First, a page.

3rd man accused of child sex abuse from Utah doomsday group
SALT LAKE CITY (AP) — A third man has been charged with child sexual abuse in connection with a Utah doomsday group that believed in polygamy and took child brides.
Robert Shane Roe, 34, of Castro, California, met the two founders of the group in a Facebook discussion group last year and traveled out to Utah where he was given a “bride” — a 5-year-old girl related to one of the men, prosecutor Kevin Daniels said.
Investigators knew previously that Roe was involved in the group, but the girl only recently revealed what happened when she was alone with him, said Daniels, the Sanpete County Attorney in central Utah.
Roe was charged Thursday with sodomy of a child for the alleged activity in August 2017. No attorney is listed in court documents for Roe.
Daniels said Roe acknowledges being alone with the girl, but denies abusing her.
She is the third girl victimized by men in the group, Daniels said.
The group’s two founders — Samuel W. Shaffer, 34, and John Coltharp, 34 — formed a group called the Knights of the Crystal Blade based on arcane Mormon ideas long abandoned by the mainstream church.
Each man secretly married two girls, ages 4 through 8, prosecutors have said. Each man married a relative of the other, according to court documents.
Shaffer was sentenced last month to up to life in prison after pleading guilty to child rape and abuse charges.
Coltharp has pleaded not guilty to sodomy and child bigamy charges. He’s scheduled to be back in court Wednesday in Manti, Utah.
The two men were charged after sheriff’s deputies descended on a makeshift compound made out of shipping containers in the southern Utah desert about 275 miles (440 kilometers) south of Salt Lake City. Police arrived with helicopters and dogs in December, after the mother of two of the girls reported them missing, along with two of her sons.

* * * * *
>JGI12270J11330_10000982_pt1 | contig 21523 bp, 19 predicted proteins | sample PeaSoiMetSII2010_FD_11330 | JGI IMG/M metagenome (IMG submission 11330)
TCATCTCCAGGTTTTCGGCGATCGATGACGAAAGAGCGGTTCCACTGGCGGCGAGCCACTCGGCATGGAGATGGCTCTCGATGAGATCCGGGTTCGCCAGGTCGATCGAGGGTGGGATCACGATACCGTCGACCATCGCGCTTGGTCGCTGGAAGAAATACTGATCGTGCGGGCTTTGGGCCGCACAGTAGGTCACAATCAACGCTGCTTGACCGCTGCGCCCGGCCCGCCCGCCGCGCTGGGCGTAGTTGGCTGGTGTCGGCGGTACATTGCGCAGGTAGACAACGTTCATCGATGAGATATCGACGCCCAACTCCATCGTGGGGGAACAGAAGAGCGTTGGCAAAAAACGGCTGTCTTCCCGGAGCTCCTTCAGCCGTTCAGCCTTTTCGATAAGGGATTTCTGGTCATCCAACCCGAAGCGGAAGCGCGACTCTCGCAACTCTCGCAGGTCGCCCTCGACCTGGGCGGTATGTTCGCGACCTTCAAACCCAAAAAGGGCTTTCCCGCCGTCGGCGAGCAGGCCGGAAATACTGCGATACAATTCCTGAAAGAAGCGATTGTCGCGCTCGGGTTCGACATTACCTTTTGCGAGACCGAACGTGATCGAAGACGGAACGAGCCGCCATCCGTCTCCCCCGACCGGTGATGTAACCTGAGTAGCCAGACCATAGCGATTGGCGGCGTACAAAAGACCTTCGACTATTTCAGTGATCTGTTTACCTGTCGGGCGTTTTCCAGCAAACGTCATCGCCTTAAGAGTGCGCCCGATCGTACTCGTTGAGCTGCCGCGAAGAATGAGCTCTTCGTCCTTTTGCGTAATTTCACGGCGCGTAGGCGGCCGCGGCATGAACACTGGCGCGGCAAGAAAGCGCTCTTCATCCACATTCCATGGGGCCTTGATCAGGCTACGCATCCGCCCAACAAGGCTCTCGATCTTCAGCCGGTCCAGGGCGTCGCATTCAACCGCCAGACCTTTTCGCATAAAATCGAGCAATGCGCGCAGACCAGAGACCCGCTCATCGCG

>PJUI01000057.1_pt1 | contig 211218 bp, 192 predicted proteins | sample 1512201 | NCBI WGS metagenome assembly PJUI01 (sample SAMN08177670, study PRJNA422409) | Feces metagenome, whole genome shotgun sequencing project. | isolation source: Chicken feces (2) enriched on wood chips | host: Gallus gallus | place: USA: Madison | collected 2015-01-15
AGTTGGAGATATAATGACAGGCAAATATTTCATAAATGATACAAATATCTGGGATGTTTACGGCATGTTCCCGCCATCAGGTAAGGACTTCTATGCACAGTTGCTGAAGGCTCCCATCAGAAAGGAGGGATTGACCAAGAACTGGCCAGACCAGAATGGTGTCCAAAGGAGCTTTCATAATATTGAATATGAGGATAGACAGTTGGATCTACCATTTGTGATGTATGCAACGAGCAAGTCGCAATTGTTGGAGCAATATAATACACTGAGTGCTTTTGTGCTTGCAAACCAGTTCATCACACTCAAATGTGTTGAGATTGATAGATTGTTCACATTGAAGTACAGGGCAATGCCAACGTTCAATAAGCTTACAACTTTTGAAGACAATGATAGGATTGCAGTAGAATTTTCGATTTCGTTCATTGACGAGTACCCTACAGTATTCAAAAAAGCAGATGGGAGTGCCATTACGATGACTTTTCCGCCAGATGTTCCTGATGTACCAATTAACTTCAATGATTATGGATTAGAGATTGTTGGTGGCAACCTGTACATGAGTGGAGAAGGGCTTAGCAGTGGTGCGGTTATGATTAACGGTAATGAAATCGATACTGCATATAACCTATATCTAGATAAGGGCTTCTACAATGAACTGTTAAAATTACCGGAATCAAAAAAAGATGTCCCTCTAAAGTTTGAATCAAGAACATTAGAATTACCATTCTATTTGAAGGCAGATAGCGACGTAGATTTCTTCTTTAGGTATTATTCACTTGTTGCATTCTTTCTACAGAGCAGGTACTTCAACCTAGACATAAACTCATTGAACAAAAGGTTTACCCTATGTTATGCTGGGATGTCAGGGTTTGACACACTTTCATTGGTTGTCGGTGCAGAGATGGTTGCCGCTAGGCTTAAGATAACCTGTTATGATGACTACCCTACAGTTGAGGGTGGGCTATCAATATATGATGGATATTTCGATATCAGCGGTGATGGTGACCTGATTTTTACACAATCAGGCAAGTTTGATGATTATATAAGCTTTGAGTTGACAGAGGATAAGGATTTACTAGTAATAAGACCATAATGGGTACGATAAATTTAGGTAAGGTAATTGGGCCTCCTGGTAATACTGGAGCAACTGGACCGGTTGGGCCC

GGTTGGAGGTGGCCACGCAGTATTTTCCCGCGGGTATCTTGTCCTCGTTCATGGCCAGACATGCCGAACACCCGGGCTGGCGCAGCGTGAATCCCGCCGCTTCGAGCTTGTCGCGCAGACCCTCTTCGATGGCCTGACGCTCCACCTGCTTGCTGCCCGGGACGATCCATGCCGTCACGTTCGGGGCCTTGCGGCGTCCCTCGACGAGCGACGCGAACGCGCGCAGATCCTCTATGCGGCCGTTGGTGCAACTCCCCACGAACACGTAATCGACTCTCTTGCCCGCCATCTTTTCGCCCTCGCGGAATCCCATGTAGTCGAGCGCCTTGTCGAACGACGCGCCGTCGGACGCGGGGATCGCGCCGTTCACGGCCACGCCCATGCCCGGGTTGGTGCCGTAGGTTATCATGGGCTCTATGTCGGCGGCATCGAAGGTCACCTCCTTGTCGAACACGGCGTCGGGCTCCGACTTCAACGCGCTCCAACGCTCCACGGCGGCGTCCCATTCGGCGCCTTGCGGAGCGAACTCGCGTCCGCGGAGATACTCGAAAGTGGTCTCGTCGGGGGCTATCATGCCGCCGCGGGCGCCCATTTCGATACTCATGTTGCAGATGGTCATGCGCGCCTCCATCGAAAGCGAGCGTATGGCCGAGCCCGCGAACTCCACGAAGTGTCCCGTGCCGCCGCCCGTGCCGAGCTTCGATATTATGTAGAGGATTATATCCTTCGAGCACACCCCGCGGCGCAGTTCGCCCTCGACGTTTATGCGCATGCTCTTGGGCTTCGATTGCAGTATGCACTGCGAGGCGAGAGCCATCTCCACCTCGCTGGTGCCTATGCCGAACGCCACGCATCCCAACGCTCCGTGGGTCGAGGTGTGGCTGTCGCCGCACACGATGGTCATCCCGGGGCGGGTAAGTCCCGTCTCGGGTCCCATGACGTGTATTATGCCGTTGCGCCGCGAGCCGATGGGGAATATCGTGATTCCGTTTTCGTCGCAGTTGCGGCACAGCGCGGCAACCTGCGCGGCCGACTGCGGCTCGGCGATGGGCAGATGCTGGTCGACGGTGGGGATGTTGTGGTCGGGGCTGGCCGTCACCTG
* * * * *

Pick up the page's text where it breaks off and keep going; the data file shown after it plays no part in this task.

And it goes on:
The men had taken the children there months before in preparation for an apocalypse or in hopes of gaining followers, authorities said.
The boys were found in the makeshift compound, but it took police another day to find the girls in the barrels and trailer.
Shaffer said at his sentencing that he put the girls in the containers to protect them from the winter weather, and he was glad that the girl spoke out.
Before their arrests, Shaffer and Coltharp met in a Facebook discussion group relating to the 1890 decision to abandon polygamy by the mainstream Mormon church, The Church of Jesus Christ of Latter-day Saints, Daniels said.
Some fundamentalist Mormons believe that decision took the religion too far from its original beliefs.
When Roe visited Utah, he was baptized into the group and bestowed the girl as a “spiritual wife,” Daniels said.
Though the group espoused polygamous intentions, none of the men had multiple adult wives, he said. The group also believed that Chinese and Muslim people were planning to come to take over the United States, Daniels said.
Two other followers who are cooperating with investigators could be charged at a later date with obstruction of justice, but they aren’t suspected of committing any sexual crimes, he said.
Daniels called Shaffer, Coltharp and Roe “pedophiles cloaking themselves in the robes of religious freedom.”
Judge Matthew Bell said his conduct toward the children was “highly disturbing.”